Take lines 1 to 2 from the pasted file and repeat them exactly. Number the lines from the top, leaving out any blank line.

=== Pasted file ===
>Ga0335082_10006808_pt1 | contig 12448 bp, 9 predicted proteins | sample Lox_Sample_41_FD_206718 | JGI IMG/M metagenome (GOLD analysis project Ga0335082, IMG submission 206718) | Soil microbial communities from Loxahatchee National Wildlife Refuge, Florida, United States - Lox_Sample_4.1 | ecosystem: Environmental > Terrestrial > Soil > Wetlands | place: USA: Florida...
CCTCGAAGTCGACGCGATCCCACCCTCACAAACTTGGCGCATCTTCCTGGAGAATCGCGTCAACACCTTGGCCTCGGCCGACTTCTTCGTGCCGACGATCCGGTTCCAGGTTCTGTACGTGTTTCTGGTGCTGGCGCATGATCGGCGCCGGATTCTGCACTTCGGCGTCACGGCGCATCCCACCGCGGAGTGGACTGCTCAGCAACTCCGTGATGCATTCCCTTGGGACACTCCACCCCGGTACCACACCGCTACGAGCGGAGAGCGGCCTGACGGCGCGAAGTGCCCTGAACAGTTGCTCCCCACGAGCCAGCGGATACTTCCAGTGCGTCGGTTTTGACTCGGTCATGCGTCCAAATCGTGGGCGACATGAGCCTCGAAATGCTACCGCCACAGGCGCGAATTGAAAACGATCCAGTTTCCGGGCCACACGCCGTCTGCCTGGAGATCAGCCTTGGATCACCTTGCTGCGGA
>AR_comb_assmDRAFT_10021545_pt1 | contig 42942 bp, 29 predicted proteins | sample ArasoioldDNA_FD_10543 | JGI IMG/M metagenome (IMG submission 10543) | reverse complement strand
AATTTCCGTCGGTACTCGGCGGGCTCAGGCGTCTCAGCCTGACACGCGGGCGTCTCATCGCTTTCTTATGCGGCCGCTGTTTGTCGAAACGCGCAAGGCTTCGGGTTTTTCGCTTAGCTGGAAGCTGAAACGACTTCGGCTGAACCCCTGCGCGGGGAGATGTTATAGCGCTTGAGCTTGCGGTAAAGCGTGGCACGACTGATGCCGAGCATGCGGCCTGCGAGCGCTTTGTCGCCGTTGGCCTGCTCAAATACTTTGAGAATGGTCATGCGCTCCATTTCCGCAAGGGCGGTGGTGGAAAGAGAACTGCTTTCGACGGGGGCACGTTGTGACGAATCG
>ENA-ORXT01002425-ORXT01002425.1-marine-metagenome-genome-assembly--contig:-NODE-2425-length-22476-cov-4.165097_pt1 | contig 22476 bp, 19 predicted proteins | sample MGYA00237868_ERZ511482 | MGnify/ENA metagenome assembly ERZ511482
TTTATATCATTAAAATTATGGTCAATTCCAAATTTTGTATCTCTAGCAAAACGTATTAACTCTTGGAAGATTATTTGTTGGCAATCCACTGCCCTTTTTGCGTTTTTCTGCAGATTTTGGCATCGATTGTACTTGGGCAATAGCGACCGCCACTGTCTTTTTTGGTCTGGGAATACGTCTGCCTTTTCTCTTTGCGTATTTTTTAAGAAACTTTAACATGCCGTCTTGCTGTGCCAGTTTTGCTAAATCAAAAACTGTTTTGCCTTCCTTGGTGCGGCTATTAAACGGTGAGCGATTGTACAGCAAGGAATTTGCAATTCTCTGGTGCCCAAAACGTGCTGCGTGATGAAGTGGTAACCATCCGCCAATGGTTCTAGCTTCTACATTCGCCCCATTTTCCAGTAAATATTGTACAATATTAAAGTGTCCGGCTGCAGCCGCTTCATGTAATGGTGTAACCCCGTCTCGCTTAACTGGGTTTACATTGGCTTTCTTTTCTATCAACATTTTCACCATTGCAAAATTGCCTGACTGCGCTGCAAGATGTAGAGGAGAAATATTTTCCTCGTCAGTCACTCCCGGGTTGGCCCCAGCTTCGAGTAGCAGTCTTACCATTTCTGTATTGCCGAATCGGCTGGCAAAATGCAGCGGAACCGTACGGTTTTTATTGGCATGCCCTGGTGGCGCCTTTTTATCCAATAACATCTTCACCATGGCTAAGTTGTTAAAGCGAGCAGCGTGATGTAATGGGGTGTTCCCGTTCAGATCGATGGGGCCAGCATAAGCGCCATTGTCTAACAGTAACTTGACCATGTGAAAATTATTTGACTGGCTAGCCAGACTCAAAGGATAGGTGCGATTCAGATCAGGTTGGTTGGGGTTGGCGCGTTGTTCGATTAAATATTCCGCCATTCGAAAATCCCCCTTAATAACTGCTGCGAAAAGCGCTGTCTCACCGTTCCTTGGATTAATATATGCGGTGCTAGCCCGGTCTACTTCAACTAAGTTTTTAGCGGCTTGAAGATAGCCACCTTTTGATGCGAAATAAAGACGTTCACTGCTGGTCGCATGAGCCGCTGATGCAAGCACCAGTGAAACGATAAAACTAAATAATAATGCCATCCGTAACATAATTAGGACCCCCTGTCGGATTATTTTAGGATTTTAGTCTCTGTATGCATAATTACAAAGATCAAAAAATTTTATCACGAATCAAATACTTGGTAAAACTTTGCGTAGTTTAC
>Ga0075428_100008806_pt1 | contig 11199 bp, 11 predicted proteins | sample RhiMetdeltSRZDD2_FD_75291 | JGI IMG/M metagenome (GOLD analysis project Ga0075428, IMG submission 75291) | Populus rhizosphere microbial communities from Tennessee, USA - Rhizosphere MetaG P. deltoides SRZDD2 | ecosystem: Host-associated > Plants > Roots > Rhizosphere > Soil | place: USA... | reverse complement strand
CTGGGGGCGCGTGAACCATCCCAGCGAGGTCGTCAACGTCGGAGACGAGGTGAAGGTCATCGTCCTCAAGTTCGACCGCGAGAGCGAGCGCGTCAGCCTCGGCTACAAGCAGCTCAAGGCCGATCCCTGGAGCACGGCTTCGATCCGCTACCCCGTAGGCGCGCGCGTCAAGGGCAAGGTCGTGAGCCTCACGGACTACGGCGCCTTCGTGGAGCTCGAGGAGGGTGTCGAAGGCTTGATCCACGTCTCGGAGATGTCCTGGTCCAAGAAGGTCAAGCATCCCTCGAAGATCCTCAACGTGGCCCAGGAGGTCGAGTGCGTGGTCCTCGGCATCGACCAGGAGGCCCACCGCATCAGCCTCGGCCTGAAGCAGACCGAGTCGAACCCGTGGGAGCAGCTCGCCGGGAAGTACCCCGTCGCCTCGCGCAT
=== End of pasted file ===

>Ga0335082_10006808_pt1 | contig 12448 bp, 9 predicted proteins | sample Lox_Sample_41_FD_206718 | JGI IMG/M metagenome (GOLD analysis project Ga0335082, IMG submission 206718) | Soil microbial communities from Loxahatchee National Wildlife Refuge, Florida, United States - Lox_Sample_4.1 | ecosystem: Environmental > Terrestrial > Soil > Wetlands | place: USA: Florida...
CCTCGAAGTCGACGCGATCCCACCCTCACAAACTTGGCGCATCTTCCTGGAGAATCGCGTCAACACCTTGGCCTCGGCCGACTTCTTCGTGCCGACGATCCGGTTCCAGGTTCTGTACGTGTTTCTGGTGCTGGCGCATGATCGGCGCCGGATTCTGCACTTCGGCGTCACGGCGCATCCCACCGCGGAGTGGACTGCTCAGCAACTCCGTGATGCATTCCCTTGGGACACTCCACCCCGGTACCACACCGCTACGAGCGGAGAGCGGCCTGACGGCGCGAAGTGCCCTGAACAGTTGCTCCCCACGAGCCAGCGGATACTTCCAGTGCGTCGGTTTTGACTCGGTCATGCGTCCAAATCGTGGGCGACATGAGCCTCGAAATGCTACCGCCACAGGCGCGAATTGAAAACGATCCAGTTTCCGGGCCACACGCCGTCTGCCTGGAGATCAGCCTTGGATCACCTTGCTGCGGA